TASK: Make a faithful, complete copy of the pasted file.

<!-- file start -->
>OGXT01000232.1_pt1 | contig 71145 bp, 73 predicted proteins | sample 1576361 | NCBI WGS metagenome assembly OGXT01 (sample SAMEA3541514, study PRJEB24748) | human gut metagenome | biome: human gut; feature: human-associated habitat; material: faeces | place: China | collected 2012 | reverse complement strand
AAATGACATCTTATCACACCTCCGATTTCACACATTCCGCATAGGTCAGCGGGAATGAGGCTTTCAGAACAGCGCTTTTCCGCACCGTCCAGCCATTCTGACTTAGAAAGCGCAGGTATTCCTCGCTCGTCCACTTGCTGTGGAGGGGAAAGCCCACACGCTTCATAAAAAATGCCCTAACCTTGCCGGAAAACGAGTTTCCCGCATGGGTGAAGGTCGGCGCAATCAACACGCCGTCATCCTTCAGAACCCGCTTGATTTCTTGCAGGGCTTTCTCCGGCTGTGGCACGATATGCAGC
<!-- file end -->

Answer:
>OGXT01000232.1_pt1 | contig 71145 bp, 73 predicted proteins | sample 1576361 | NCBI WGS metagenome assembly OGXT01 (sample SAMEA3541514, study PRJEB24748) | human gut metagenome | biome: human gut; feature: human-associated habitat; material: faeces | place: China | collected 2012 | reverse complement strand
AAATGACATCTTATCACACCTCCGATTTCACACATTCCGCATAGGTCAGCGGGAATGAGGCTTTCAGAACAGCGCTTTTCCGCACCGTCCAGCCATTCTGACTTAGAAAGCGCAGGTATTCCTCGCTCGTCCACTTGCTGTGGAGGGGAAAGCCCACACGCTTCATAAAAAATGCCCTAACCTTGCCGGAAAACGAGTTTCCCGCATGGGTGAAGGTCGGCGCAATCAACACGCCGTCATCCTTCAGAACCCGCTTGATTTCTTGCAGGGCTTTCTCCGGCTGTGGCACGATATGCAGC